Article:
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The Social Economy of Craft Beer

BY: ON August 16, 2013

A massive fermentation tank at Jackie O's Brewery in Athens, OhioCapitalism! Hardworking Americans strive five days a week to bury the competition. Then Friday comes, and we raise a glass with the same men and women we recently attempted to crush. Some might say that’s magical, some would blame the beer, and die-hard enthusiasts would say the two are one-and-the-same. Fittingly, the mellowing powers of beer extend past the bar and into the boardroom. Across the country, and particularly in Ohio, craft breweries are sprouting like wheat and finding that collaboration (not competition) is the key to their collective success.

Case in point: this weekend two Ohio cities are highlighting artisanal brews from across the nation. Columbus is hosting one of their semi-annual Beerfest events. Meanwhile, Dayton is kicking-off seven days of sudsy celebration, Dayton Beer Week, with their own brewers’ bacchanal, AleFest.

These large scale events are key marketing opportunities for nascent and small-scale breweries nationwide. They offer the chance to show off wares, trade secrets and form strong customer relationships that keep the cash (and beer) flowing. To get a feel for what it takes to take on America’s brewing behemoths, I got in touch with the creative strategist for Jackie O’s Bar and Brewery in Athens, Ohio, Matt Spolar, and the owner/manager of Yelow Springs Brewery, Lisa Wolters.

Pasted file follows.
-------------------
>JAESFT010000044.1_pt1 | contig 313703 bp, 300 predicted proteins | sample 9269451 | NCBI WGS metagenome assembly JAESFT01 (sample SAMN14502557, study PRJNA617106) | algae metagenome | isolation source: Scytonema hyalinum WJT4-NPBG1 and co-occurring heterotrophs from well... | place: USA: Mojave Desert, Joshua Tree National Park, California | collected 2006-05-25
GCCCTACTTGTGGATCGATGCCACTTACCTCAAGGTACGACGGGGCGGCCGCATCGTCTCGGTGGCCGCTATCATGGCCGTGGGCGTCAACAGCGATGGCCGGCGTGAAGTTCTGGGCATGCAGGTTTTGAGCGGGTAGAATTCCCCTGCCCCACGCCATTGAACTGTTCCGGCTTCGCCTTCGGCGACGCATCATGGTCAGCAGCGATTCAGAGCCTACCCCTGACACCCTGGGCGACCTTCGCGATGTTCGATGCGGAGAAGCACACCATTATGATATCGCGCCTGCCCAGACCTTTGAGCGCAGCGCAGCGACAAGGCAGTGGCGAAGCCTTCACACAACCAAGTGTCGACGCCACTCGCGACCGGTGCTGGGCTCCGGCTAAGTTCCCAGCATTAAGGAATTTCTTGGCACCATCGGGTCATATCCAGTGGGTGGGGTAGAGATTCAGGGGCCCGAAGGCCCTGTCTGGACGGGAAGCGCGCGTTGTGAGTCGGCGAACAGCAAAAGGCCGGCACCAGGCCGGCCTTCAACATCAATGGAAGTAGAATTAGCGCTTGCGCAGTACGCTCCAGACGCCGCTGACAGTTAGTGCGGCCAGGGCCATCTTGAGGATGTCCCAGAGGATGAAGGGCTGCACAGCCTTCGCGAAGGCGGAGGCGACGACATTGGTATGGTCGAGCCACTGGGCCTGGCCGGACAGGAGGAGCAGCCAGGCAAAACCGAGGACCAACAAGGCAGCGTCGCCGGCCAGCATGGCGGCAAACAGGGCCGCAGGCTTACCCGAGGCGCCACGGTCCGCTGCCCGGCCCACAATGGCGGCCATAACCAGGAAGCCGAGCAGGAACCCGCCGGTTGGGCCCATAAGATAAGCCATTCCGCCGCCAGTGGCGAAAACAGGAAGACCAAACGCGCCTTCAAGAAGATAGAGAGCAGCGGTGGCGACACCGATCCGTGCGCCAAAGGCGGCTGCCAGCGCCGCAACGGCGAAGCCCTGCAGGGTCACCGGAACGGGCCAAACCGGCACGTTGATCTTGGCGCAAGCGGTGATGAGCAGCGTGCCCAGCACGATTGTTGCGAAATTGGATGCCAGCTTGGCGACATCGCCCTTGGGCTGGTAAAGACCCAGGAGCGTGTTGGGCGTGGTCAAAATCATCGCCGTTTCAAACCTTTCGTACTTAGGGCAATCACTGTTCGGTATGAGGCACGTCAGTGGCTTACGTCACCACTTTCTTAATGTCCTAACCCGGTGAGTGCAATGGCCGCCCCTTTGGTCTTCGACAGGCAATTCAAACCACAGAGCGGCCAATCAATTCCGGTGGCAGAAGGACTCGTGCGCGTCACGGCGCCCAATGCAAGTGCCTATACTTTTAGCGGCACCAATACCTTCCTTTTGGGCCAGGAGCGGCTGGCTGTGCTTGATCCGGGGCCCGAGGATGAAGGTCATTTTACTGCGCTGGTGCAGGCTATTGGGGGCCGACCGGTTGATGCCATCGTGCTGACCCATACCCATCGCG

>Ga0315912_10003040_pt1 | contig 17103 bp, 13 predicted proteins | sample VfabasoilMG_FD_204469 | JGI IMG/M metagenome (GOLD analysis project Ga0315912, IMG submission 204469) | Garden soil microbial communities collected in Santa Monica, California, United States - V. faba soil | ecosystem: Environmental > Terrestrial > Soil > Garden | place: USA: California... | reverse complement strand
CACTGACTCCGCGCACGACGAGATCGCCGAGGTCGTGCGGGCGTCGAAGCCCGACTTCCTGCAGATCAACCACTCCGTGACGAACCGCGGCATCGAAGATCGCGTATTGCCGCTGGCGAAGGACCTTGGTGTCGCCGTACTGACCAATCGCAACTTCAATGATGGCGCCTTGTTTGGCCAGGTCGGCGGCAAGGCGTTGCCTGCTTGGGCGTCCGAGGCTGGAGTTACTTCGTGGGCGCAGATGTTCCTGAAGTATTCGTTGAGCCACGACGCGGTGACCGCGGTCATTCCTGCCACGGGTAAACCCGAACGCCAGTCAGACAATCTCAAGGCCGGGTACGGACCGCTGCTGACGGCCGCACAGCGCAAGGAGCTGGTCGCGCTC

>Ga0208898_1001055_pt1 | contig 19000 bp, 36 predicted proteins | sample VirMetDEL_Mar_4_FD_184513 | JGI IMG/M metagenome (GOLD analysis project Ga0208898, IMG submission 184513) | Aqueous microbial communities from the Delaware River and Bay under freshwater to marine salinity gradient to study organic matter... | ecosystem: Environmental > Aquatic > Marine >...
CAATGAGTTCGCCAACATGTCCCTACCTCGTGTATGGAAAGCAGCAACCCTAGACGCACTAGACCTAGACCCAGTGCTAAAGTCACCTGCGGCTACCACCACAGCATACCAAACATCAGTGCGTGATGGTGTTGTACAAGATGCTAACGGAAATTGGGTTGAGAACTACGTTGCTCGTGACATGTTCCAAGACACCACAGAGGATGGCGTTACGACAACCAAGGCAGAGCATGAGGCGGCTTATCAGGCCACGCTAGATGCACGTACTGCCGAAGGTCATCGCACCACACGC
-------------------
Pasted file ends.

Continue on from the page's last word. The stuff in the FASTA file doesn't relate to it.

“It’s a small world. We all know each other;  we’re not in competition,” Wolters explained. “We all help each other because the real competition is the ‘Big Three.’”

This David vs. Goliath social message is core to Yellow Springs Brewery’s brand. Their tongue-in-cheek motto is “Crafting Truth To Power.”

Indeed, if America’s master brewers eschewed collaboration we’d still be drinking beer that hasn’t changed since the 1890s. Competing against national brands is only possible if breweries co-operate.

“Today we’re setting up for Columbus Beer Fest… none of us could put on this event by ourselves,” says Spolar. “We couldn’t have a Jackie O’s brew fest, but we work together, and we collaborate and everyone benefits.”

Yellow Springs Brewery will be in Dayton showcasing their flagship Captain Stardust Saison, while Jackie O’s will be in Columbus promoting cans fresh from their brand new 40-barrel brewhouse along with some high ABV concoctions (Dark Apparition and Brick Kiln Barleywine). This weekend’s events are more than a collaborative marketing opportunity though. Both breweries are working on projects that will see them team up with other Ohio beer producers to create special edition hybrid libations.

“It is not like the ‘Big Three’ buying out the smaller guy,” says Spolar. “It is more like how can we help the better guy. The bigger the industry is as a whole, the better we’ll all do.”

In this small-but-growing segment of the economy the American dream seems to have more to do with lifting up the Joneses than keeping up with them. And, in case you think this prime example of the social economy this just a passing craze, I’ll leave you with this quote from the website of Yellow Springs Brewery:

“The craft beer revival happening across the U.S. offers authentic alternatives to mass-market tastes and, well, as corny as it may sound, supports the American Dream — that life should be better and richer and fuller for everyone.”

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